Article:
well thats my soap box. like I said earler take it or leave it.

-Michael
 
Old 10-06-2005, 07:31 PM   #9
purelithium
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Quote:
Originally posted by Hangdog42
[B]Read This
First off, thank you for that article, It was very thought provoking and had some interesting insights in it.

"It's easy to use, but it's not always easy to learn. Only if you are willing to invest the time in learning Linux will you find it easy."

"'User-friendly' and 'raw functionality' are exclusive."

Why does it have to be exclusive? why can't something be intuitive and have the raw functionality behind it once the basics have been mastered?

I still don't even know what counts as an executable file in Linux. I have no background for this, so I am unaware. I could go buy a book, but unfortunately i'm a poor mechanical engineering student who can barely afford to buy textbooks for class, let alone hobby books. So, i look to the internet and i'm confronted with half-finished, sometimes badly written references. I can't find fault in people for those facts because everyone is (mostly) doing this out of the kindness of their heart, not for any personal gain. That fundamental point of this whole community could be a flaw or an advantage, I haven't made a decision on that yet, in my books.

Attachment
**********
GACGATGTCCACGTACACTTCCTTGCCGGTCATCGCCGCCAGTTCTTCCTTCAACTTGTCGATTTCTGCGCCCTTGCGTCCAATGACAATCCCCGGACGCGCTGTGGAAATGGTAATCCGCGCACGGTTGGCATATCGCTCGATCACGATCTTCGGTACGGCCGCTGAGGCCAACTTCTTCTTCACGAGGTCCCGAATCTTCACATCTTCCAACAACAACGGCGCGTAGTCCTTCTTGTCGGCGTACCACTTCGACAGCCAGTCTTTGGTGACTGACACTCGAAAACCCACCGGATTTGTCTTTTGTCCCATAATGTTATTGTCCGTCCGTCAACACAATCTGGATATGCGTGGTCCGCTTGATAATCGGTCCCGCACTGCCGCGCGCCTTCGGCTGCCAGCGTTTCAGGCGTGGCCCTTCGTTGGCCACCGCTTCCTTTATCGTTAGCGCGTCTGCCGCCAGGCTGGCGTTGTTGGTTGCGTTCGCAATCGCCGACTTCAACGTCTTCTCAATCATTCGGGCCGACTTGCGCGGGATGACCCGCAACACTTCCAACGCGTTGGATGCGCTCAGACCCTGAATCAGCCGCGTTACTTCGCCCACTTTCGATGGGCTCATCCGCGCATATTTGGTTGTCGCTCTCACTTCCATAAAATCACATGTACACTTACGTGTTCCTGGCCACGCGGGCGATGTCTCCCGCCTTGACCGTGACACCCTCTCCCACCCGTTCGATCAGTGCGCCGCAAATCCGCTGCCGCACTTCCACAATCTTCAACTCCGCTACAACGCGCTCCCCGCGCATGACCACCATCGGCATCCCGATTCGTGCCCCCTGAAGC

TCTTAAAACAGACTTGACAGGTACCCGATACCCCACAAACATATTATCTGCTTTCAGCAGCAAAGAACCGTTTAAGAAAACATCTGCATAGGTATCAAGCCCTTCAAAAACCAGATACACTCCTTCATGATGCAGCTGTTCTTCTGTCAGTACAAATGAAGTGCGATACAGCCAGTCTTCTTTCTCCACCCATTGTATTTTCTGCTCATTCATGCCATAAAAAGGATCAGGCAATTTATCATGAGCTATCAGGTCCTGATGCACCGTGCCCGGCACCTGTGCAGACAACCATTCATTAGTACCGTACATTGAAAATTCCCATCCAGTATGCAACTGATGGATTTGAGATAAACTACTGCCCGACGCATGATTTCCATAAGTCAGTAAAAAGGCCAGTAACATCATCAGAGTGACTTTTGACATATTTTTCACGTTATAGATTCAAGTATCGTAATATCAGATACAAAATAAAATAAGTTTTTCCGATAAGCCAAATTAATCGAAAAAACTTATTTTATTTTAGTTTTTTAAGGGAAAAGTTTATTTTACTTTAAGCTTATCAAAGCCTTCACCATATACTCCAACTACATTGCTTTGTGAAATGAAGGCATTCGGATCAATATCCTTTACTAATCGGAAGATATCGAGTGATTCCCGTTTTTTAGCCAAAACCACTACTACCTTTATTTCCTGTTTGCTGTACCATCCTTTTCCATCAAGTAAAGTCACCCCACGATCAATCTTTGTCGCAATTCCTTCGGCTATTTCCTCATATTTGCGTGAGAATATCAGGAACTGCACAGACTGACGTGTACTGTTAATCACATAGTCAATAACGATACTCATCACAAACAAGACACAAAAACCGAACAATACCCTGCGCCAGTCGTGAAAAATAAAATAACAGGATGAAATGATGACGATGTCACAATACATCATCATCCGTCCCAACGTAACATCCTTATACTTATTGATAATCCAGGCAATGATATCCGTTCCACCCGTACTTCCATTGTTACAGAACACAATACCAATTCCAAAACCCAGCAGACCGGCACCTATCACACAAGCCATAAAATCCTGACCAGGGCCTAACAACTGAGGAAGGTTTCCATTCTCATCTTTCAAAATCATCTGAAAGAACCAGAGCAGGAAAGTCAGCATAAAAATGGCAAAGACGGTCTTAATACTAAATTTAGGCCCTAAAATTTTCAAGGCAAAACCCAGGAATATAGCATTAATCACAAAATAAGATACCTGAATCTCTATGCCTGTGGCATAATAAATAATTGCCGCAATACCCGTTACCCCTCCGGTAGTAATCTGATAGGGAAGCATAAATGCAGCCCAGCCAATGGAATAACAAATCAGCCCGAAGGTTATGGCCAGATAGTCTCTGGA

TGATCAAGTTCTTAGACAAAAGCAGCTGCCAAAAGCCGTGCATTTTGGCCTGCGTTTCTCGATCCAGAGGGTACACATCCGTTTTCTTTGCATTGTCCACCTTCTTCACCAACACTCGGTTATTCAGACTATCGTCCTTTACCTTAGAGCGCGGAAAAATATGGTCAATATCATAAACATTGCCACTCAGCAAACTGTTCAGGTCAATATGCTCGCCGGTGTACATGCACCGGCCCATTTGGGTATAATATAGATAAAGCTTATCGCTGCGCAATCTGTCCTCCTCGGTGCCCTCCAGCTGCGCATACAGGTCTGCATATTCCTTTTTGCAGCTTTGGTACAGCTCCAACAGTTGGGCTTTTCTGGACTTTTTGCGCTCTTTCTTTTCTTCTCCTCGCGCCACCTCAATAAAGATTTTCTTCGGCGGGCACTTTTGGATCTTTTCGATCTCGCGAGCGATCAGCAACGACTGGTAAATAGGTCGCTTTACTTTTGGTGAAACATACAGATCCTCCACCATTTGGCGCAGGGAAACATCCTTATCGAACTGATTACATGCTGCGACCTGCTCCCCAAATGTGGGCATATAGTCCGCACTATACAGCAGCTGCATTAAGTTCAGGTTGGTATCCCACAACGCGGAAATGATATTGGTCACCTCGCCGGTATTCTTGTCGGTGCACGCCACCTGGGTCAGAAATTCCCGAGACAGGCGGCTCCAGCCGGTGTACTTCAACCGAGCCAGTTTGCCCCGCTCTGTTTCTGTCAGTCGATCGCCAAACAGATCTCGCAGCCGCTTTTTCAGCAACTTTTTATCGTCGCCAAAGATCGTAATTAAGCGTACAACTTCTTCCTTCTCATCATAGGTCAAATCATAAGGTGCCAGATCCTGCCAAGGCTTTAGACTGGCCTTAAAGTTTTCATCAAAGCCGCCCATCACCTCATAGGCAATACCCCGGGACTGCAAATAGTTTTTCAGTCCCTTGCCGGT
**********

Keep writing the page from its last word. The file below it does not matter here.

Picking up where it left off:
I still want to learn, but i am frustrated because it wasn't what I expected. But I've encountered that before, 3 years in the military will teach you a lot about frustration, anger and dealing with the unexpected. I'm not going to dismiss linux, but I needed to vent myself before I threw my computer in the trash! Ha-Ha!

OK, I'm told that Mandriva is buggy, to try slackware. Does anyone have a good newbie's guide link?
 
Old 10-06-2005, 08:40 PM   #10
Tinkster
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Quote:
Originally posted by purelithium

"'User-friendly' and 'raw functionality' are exclusive."

Why does it have to be exclusive? why can't something be intuitive and have the raw functionality behind it once the basics have been mastered?
Because once something simple can master a 1000
tasks it's not easy any more. Have you explored
all possibilities of Word, how many features do you
use on a daily basis? How many things that you'd
want it to do does it not do? If you had an application
that allows you to reconfigure it in 100s of ways, that